I have many fond memories of this dish as my Mom used to make it when I was growing up, usually on a Sunday when we had family coming for lunch. It has a load of spices in it so is very tasty, but the curry flavour is extremely mild so it’s a perfect family dish. It’s also a great way to use up left-over chicken if you have some in your fridge and want to do something a bit different with it.
I made this particular dish for my craft club since I was catering that night, and I cooked it till it was just about done. Then I put the lid on, put the whole pot in the car and by the time I arrived at the other end, it just needed a little heating up. I served it with salad since the only downside to this dish for me is that there are no greens in it. Next time I make it though, I’ll experiment with adding some greens along with the rice, maybe something like broccoli florets or green beans.
The original recipe had ingredients like ready-made chicken spice and braai spice in it, but since I don’t keep those in my cupboard, I have put together my own mix of spices to create a similar taste, but without all the added nasties you generally find in ready-made mixes.
Usually you would use chicken stock for this recipe, but I have made it with a combination of Ina Paarman vegetable stock and NoMU Beef Rub, which tasted absolutely delicious. So basically use whatever you have on hand for the stock. Just don’t add extra salt until right at the end as stock is often quite salty.
For the rice, I have used plain white and basmati with equal success – the basmati is just slightly quicker to cook and has a bit more taste. The key is to stir fairly regularly, although gently, while it’s all cooking as the mix can get a bit gluey and stick to the bottom of the pot.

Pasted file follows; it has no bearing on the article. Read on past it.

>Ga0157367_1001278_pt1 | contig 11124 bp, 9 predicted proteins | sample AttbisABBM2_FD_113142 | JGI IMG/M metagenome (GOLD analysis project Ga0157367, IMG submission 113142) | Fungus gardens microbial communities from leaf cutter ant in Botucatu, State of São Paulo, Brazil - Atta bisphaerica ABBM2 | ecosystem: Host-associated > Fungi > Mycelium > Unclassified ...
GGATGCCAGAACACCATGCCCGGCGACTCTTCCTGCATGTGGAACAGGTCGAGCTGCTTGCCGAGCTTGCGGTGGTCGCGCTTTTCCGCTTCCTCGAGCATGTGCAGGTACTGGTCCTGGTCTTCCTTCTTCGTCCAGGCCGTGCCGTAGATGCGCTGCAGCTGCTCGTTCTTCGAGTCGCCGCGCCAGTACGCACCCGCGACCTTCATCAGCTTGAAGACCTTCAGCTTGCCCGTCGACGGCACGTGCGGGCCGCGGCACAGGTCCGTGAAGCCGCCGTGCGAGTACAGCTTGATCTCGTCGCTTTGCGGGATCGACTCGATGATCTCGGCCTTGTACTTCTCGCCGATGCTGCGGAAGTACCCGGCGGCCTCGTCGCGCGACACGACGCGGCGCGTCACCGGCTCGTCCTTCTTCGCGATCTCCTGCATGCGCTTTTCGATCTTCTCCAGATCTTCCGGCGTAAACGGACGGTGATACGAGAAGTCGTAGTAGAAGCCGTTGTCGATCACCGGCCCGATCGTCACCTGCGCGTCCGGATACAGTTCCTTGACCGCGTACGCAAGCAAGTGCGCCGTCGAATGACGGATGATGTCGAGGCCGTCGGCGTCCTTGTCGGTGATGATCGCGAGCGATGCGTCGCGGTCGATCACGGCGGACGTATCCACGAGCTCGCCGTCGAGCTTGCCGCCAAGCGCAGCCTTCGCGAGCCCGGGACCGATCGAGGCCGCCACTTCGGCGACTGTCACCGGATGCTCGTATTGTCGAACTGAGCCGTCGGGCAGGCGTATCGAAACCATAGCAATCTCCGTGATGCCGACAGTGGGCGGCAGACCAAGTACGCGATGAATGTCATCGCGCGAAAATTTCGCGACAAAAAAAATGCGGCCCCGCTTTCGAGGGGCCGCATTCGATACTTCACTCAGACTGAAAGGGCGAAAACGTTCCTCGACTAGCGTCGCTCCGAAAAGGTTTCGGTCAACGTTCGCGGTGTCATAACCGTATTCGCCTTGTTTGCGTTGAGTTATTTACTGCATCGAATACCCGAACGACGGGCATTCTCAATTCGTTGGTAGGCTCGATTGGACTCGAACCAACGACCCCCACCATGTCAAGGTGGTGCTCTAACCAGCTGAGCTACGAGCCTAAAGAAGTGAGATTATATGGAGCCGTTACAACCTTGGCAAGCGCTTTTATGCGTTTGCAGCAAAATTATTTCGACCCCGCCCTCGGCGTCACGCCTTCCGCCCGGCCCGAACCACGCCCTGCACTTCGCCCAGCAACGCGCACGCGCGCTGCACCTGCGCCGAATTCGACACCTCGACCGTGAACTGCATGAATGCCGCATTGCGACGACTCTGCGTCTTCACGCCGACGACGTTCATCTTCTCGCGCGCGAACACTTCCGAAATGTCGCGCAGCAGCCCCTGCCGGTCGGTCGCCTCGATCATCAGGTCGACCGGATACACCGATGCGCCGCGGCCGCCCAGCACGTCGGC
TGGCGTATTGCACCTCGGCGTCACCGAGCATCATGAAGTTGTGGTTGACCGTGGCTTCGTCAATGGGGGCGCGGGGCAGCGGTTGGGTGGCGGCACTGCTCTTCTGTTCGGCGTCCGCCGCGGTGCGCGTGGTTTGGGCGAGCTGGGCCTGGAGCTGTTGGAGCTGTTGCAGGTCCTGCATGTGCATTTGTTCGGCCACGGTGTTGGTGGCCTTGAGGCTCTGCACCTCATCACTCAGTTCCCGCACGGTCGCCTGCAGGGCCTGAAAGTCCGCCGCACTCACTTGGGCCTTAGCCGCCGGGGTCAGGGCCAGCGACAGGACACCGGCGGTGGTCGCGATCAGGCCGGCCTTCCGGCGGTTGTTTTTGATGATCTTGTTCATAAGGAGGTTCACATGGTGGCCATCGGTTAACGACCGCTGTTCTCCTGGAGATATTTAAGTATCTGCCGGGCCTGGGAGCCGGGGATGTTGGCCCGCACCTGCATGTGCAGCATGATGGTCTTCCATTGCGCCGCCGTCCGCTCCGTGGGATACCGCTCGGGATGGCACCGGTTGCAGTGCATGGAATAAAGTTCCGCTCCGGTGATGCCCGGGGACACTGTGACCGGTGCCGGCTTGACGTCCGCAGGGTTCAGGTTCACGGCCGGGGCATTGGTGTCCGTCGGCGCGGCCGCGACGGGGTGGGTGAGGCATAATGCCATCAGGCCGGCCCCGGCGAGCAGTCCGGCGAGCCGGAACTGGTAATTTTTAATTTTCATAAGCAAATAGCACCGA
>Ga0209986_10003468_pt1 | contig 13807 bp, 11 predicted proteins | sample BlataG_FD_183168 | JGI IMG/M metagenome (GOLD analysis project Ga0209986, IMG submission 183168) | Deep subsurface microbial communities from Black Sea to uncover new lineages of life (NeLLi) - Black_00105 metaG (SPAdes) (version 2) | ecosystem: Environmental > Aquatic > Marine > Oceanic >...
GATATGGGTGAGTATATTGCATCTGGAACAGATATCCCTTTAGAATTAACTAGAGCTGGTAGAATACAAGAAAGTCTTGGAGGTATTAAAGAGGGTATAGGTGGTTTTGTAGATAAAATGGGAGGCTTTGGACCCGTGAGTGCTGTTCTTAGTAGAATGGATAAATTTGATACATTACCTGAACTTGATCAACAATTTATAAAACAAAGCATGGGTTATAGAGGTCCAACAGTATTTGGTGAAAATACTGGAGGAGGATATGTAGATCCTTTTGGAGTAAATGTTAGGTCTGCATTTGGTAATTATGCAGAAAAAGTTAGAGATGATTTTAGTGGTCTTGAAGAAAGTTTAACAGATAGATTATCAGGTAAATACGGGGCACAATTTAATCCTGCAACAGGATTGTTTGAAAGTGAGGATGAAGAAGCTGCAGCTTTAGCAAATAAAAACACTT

To serve, you can just spoon it onto plates for a family meal or, if you are serving to guests, you can put little bowls of chutney and tzatziki on the table, and a plate of crispy poppadoms, plus some salad if you like your greens.
- 4 chicken breasts, or the equivalent in left-over cooked chicken
- 2 medium onions
- 3 medium potatoes
- 4cm piece of ginger
- 3 garlic cloves
- 3T olive oil
- 2t ground cumin
- 2t ground coriander
- 2t ground cinnamon
- 1t ground turmeric
- ½t ground cloves
- 1t ground allspice
- 2T mild curry powder
- 3 lime leaves
- 3 bay leaves
- 2c basmati or plain white rice, uncooked
- Chicken or vegetable stock powder or cubes for 1½ – 2l of stock
- 1½ – 2l boiling water
Optional extras to serve:
- Tzatziki, or a simple mix of cucumber cubes, yoghurt and chopped fresh mint
If you are using raw chicken breasts, put those on to cook first. The simplest way is to put them in a saucepan, cover them with water and add a couple of teaspoons of chicken or veggie stock powder.
When they are cooked through i.e. no longer pink inside, remove them from the water (you can save the water to use as part of the stock if you like). Then cut them up into bite-sized chunks. If you already have left-over chicken on hand, then just cut that up and set aside.
Peel the onion, garlic and ginger, and chop them all up fairly small.
Heat the olive oil in a large pot and then gently cook the onion, garlic and ginger until the onion starts to look translucent but not brown – probably about 5 minutes.
While that is cooking, measure out all your spices into a bowl.
Then peel and chop up the potatoes into fairly small cubes.
When the onion, garlic and ginger mix is ready, add the chicken, spices and potato to the pot.
Give it all a good stir so that the spices coat everything.
Then pour in the rice and stir again so everything is nicely mixed.
Mix the stock powder with boiling water to dissolve it.
Add the dissolved stock to the pot, top up with water to make up to 1½ litres and stir well.
Bring to the boil then simmer for 30 – 40 minutes until the rice is cooked, stirring about every 10 minutes so it doesn’t stick on the bottom. You may need to add some more stock or hot water if it starts to dry out too much before the rice is cooked.
It’s ready when the rice is tender and everything else is still moist. Taste at this point to check if you need to add any salt.
Serve as is, or if you want to get a bit fancy, with chutney and tzatziki (or just a quick mix of chopped cucumber, yoghurt and mint) on the side, and some poppadoms for crunch.
© Alexandra Lawrence and Inspired Nourishment, 2014